The location of Corinth at the Isthmus has ensured that from the Neolithic to beginnings of the Modern Greek State, the city has had a central role in the commerce of the Eastern Mediterranean. Its location is also responsible for the poverty, in the archaeological record, of the famous wealth of the city with the result that researchers have been forced to concentrate on the mundane.
Over the past 20 years we have adopted Northern European methodologies replacing those traditionally used by Classical archaeologists and, as a result, the little things we find have made big differences to the way we think about chronology, material culture and the place of Corinth in the past. Corinth’s cultural “reach”, both ancient and modern, means that these changes have a local regional and even European-wide impact.
Guy D.R. Sanders has been director of the American School of Classical Studies’ Excavations at Corinth since 1997. He received his BA from the University of Southampton (1977, Geography and Archaeology) and went on to work as a land surveyor from 1978-1984. He received his MA from the University of Missouri (1986, Art History and Archaeology) and completed most class work for a PhD before taking up the post of Assistant Director of the British School at Athens (1988-94). His PhD was conferred by the University of Birmingham (1996, Ancient History and Archaeology) before being appointed Associate Director of Corinth in the same year.
He has excavated at Ayios Stephanos (1974, 1977) and the Menelaion in Lakonia (1974, 1984), at Phylakopi on Melos (1975, 1976), at Kourion as Field Director (1980-1981) and Saranda Kolonnes, 1983-1984) both on Cyprus, at Mirobriga in Portugal (1981, 1982) and Corinth (1986, 1995-1997). He has participated in archaeological surveys in Lakonia (1983-1988), the Strymon Delta (1983), Kalavasos and Stymphalos (1981-1983) and co-directed a survey in Melos with Richard Catling (1989-1992).
As a medieval and Roman ceramics consultant he has worked on several projects including twelve months as a research assistant in Corinth to Professor Kathleen Slane (1985-1986). His own excavations on Geometric, Hellenistic, Roman, medieval, and early modern levels in the Panayia Field at Corinth were conducted from 1995 to 2007. Excavations at Nezi field began in 2007.
His interests lie in economic, social and historical geography, archaeological science and ceramics especially of the Late Roman, Byzantine, post Byzantine and Early Modern periods. In addition to his administrative and research responsibilities at Corinth, he directs the American School’s Peloponnese trip and leads the pedagogy of the excavation training sessions.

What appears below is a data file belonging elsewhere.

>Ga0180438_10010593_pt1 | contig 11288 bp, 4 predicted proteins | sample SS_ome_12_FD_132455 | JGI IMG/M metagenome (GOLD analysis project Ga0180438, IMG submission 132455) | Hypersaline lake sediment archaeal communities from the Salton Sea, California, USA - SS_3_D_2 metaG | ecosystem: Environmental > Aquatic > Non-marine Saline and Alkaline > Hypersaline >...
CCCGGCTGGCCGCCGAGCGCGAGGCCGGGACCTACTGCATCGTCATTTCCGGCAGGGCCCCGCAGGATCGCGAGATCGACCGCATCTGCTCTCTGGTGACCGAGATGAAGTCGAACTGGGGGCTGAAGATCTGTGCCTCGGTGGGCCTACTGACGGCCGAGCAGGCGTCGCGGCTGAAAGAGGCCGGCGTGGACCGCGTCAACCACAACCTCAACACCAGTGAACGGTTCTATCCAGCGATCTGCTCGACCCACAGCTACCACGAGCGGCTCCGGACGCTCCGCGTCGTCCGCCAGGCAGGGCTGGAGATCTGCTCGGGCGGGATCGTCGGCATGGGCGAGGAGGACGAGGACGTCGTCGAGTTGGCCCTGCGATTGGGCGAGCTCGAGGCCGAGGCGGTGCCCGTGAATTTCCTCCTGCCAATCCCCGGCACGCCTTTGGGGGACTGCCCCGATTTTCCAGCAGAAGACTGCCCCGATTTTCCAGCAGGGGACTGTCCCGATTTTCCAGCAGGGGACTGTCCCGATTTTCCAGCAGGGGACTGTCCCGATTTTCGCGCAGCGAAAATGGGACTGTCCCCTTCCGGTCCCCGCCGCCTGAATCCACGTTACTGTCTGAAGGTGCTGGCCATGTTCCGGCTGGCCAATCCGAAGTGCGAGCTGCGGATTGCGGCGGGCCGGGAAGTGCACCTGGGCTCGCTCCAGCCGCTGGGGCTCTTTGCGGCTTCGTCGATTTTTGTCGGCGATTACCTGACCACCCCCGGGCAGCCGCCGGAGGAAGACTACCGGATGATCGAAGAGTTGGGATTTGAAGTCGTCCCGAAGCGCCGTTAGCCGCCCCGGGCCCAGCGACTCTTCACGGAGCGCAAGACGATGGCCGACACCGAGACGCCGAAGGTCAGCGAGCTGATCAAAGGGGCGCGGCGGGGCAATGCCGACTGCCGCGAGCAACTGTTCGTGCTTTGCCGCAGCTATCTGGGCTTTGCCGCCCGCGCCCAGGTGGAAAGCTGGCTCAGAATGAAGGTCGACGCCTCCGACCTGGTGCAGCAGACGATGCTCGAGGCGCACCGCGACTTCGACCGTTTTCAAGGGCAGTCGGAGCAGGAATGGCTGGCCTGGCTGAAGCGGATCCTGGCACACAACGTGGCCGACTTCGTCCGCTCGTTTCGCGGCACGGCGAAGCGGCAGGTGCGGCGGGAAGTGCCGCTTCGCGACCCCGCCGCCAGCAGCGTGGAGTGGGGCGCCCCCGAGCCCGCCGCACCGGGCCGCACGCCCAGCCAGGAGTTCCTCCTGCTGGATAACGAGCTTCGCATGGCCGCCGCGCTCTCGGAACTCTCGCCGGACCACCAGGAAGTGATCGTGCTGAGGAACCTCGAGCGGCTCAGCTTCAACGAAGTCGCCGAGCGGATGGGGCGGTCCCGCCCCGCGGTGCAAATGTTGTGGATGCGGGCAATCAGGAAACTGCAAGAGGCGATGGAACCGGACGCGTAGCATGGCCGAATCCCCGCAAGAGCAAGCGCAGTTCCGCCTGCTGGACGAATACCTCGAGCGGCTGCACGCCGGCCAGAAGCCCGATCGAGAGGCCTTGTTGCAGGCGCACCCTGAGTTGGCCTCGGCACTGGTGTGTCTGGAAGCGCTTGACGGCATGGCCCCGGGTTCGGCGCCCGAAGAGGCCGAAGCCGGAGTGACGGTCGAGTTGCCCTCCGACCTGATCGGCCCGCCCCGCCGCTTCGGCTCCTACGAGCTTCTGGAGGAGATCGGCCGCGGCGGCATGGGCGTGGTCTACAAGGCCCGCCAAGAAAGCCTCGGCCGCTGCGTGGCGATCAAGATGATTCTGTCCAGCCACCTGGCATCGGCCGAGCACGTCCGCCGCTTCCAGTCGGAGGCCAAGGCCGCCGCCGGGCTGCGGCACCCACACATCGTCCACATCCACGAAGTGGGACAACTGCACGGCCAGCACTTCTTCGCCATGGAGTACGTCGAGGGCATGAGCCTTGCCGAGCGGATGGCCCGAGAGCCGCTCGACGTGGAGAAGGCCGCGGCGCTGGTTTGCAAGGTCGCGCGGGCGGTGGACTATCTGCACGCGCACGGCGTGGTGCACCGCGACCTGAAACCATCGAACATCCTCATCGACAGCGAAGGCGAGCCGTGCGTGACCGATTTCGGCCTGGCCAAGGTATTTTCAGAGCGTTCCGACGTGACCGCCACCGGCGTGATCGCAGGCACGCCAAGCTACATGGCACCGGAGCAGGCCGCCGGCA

Dr. Gert Jan van Wijngaarden will introduce the lecture and give the opportunity for questions and discussion afterwards.
Thanks to the Byvanck Foundation this lecture will be published and handed out to the audience for free
Held for the first time in 2007, the Byvanck Lecture is the result of a generous donation from the bequest of the late Lily Byvanck-Quarles van Ufford, who has for many years been the driving force of our periodical BABESCH (formerly Bulletin Antieke Beschaving). The foundation set up in her name aims to further the scholarship of Archaeology and the quality of the publication she held so dear - in other words for the past to have a future, and so continue her work.
The subject of the Byvanck Lecture alternates each year between Greek and Roman.
The Byvanck Lecture is organised in conjunction with the Dutch National Museum of Antiquities, and thanks to the Byvanck Foundation the admission is free.
The Museum will remain open during the evening. The following exhibitions are being held at the time of the lecture:
'Queens of the Nile' This exhibition will tell the unique story of the ancient Egyptians pharaohs' wives during the New Kingdom period (1500 to 1000 BC). Visitors can admire 350 top archaeological pieces, including rare sculptures, magnificent jewellery and luxurious artefacts used by women at the Egyptian court, plus the sarcophagus cover and grave goods entombed with one of Egypt’s most celebrated queens, Nefertari. The Museo Egizio in Turin is loaning 225 of its finest objects for the exhibition. This is the second largest ancient Egyptian Museum in the world. From 18 November 2016 until 17 April 2017.
'Splendour & Precision' This exhibition presents the finest and most exceptional precious and semi-precious stones from the collection of the National Museum of Antiquities – more than one hundred engraved gems from the ancient Near East, Egypt and the classical world. Many are no larger than a fingertip. The stones are engraved with symbols, magic spells and images of gods, animals and emperors. Until 31 December 2017.
'Of Meuse & Man' The exhibition area next to the section on 'the Archaeology of the Netherlands' will be displaying a small exhibition on the archaeology of the Meuse River. Most of the objects on display are from the National Museum of Antiquities' own collection and were dredged up from the river or found on its banks. They illuminate 300,000 years of human life along the Meuse, from prehistoric times up to and including the late Middle Ages. Until 31 December 2016.
For more information about the Museum and its exhibitions please visit the website at www.rmo.nl
For optimal organization, we appreciate confirmation of your attendance by contacting Ms Vanessa Boschloos via e-mail: byvancklecture.
We look forward to sharing the past with you in the future.